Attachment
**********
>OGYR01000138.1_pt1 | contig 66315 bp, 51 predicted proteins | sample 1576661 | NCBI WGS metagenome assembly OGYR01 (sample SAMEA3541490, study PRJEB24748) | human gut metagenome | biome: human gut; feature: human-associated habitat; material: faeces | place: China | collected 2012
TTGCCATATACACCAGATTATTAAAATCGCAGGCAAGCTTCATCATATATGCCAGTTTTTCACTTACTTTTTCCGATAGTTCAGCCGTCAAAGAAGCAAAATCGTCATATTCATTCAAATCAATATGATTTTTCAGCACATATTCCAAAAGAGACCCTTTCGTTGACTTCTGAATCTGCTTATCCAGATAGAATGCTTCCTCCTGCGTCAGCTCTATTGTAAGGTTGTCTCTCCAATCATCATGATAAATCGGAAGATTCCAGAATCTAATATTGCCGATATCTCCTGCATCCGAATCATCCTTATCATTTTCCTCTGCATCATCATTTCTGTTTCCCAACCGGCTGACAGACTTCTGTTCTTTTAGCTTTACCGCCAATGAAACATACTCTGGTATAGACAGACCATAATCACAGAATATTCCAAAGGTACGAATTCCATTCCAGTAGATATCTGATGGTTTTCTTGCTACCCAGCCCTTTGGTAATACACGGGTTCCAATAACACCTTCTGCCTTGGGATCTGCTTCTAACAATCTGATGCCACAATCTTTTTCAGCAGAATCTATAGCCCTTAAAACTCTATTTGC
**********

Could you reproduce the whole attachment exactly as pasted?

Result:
>OGYR01000138.1_pt1 | contig 66315 bp, 51 predicted proteins | sample 1576661 | NCBI WGS metagenome assembly OGYR01 (sample SAMEA3541490, study PRJEB24748) | human gut metagenome | biome: human gut; feature: human-associated habitat; material: faeces | place: China | collected 2012
TTGCCATATACACCAGATTATTAAAATCGCAGGCAAGCTTCATCATATATGCCAGTTTTTCACTTACTTTTTCCGATAGTTCAGCCGTCAAAGAAGCAAAATCGTCATATTCATTCAAATCAATATGATTTTTCAGCACATATTCCAAAAGAGACCCTTTCGTTGACTTCTGAATCTGCTTATCCAGATAGAATGCTTCCTCCTGCGTCAGCTCTATTGTAAGGTTGTCTCTCCAATCATCATGATAAATCGGAAGATTCCAGAATCTAATATTGCCGATATCTCCTGCATCCGAATCATCCTTATCATTTTCCTCTGCATCATCATTTCTGTTTCCCAACCGGCTGACAGACTTCTGTTCTTTTAGCTTTACCGCCAATGAAACATACTCTGGTATAGACAGACCATAATCACAGAATATTCCAAAGGTACGAATTCCATTCCAGTAGATATCTGATGGTTTTCTTGCTACCCAGCCCTTTGGTAATACACGGGTTCCAATAACACCTTCTGCCTTGGGATCTGCTTCTAACAATCTGATGCCACAATCTTTTTCAGCAGAATCTATAGCCCTTAAAACTCTATTTGC